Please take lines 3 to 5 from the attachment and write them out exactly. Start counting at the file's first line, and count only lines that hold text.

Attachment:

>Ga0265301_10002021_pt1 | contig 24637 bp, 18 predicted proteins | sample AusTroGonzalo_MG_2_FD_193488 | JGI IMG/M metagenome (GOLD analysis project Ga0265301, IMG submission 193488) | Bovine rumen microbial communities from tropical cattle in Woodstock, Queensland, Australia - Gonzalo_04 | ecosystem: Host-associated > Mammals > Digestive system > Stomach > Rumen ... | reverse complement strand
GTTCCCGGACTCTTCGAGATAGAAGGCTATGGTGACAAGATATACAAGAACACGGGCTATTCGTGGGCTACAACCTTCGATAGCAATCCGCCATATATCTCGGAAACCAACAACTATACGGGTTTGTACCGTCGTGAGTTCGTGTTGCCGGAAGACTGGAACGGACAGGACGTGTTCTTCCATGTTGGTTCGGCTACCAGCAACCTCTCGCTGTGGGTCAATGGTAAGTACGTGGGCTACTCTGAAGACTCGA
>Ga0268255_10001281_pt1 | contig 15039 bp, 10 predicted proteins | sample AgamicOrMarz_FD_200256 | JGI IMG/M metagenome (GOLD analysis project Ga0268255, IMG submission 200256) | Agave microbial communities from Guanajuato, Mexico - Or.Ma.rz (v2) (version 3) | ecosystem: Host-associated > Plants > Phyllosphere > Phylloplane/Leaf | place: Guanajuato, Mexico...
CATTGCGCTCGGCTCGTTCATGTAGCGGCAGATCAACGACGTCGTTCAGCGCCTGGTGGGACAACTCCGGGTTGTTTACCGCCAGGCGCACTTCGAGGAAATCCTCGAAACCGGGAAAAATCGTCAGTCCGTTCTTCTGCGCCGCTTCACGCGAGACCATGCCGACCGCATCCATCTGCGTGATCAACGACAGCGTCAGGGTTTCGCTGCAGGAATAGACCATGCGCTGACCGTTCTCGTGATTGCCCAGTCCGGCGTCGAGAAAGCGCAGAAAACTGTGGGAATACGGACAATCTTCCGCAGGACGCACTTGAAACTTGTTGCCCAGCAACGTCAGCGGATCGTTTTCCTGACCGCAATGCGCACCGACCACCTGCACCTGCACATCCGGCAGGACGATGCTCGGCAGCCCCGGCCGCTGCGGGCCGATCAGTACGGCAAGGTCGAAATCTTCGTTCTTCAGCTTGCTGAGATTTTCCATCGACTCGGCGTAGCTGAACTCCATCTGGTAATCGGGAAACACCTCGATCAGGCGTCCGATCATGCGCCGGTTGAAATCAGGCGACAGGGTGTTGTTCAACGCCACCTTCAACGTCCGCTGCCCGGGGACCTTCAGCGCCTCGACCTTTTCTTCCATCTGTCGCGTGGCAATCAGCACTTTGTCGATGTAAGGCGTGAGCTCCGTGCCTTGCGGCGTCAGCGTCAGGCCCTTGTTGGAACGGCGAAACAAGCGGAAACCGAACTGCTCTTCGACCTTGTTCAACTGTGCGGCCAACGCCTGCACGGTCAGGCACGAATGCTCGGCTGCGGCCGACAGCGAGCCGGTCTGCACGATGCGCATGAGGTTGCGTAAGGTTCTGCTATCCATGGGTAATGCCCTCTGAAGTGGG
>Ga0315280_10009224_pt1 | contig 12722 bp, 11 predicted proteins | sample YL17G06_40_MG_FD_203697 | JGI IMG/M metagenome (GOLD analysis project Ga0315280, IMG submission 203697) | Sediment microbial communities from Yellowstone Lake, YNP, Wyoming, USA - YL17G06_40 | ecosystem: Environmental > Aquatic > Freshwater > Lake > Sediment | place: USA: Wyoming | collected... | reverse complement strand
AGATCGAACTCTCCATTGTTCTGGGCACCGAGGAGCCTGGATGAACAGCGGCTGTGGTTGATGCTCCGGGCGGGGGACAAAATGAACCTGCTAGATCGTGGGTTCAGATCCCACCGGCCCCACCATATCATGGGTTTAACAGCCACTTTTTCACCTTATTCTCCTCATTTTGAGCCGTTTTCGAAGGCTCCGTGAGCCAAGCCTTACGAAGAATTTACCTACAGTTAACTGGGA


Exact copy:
>Ga0268255_10001281_pt1 | contig 15039 bp, 10 predicted proteins | sample AgamicOrMarz_FD_200256 | JGI IMG/M metagenome (GOLD analysis project Ga0268255, IMG submission 200256) | Agave microbial communities from Guanajuato, Mexico - Or.Ma.rz (v2) (version 3) | ecosystem: Host-associated > Plants > Phyllosphere > Phylloplane/Leaf | place: Guanajuato, Mexico...
CATTGCGCTCGGCTCGTTCATGTAGCGGCAGATCAACGACGTCGTTCAGCGCCTGGTGGGACAACTCCGGGTTGTTTACCGCCAGGCGCACTTCGAGGAAATCCTCGAAACCGGGAAAAATCGTCAGTCCGTTCTTCTGCGCCGCTTCACGCGAGACCATGCCGACCGCATCCATCTGCGTGATCAACGACAGCGTCAGGGTTTCGCTGCAGGAATAGACCATGCGCTGACCGTTCTCGTGATTGCCCAGTCCGGCGTCGAGAAAGCGCAGAAAACTGTGGGAATACGGACAATCTTCCGCAGGACGCACTTGAAACTTGTTGCCCAGCAACGTCAGCGGATCGTTTTCCTGACCGCAATGCGCACCGACCACCTGCACCTGCACATCCGGCAGGACGATGCTCGGCAGCCCCGGCCGCTGCGGGCCGATCAGTACGGCAAGGTCGAAATCTTCGTTCTTCAGCTTGCTGAGATTTTCCATCGACTCGGCGTAGCTGAACTCCATCTGGTAATCGGGAAACACCTCGATCAGGCGTCCGATCATGCGCCGGTTGAAATCAGGCGACAGGGTGTTGTTCAACGCCACCTTCAACGTCCGCTGCCCGGGGACCTTCAGCGCCTCGACCTTTTCTTCCATCTGTCGCGTGGCAATCAGCACTTTGTCGATGTAAGGCGTGAGCTCCGTGCCTTGCGGCGTCAGCGTCAGGCCCTTGTTGGAACGGCGAAACAAGCGGAAACCGAACTGCTCTTCGACCTTGTTCAACTGTGCGGCCAACGCCTGCACGGTCAGGCACGAATGCTCGGCTGCGGCCGACAGCGAGCCGGTCTGCACGATGCGCATGAGGTTGCGTAAGGTTCTGCTATCCATGGGTAATGCCCTCTGAAGTGGG
>Ga0315280_10009224_pt1 | contig 12722 bp, 11 predicted proteins | sample YL17G06_40_MG_FD_203697 | JGI IMG/M metagenome (GOLD analysis project Ga0315280, IMG submission 203697) | Sediment microbial communities from Yellowstone Lake, YNP, Wyoming, USA - YL17G06_40 | ecosystem: Environmental > Aquatic > Freshwater > Lake > Sediment | place: USA: Wyoming | collected... | reverse complement strand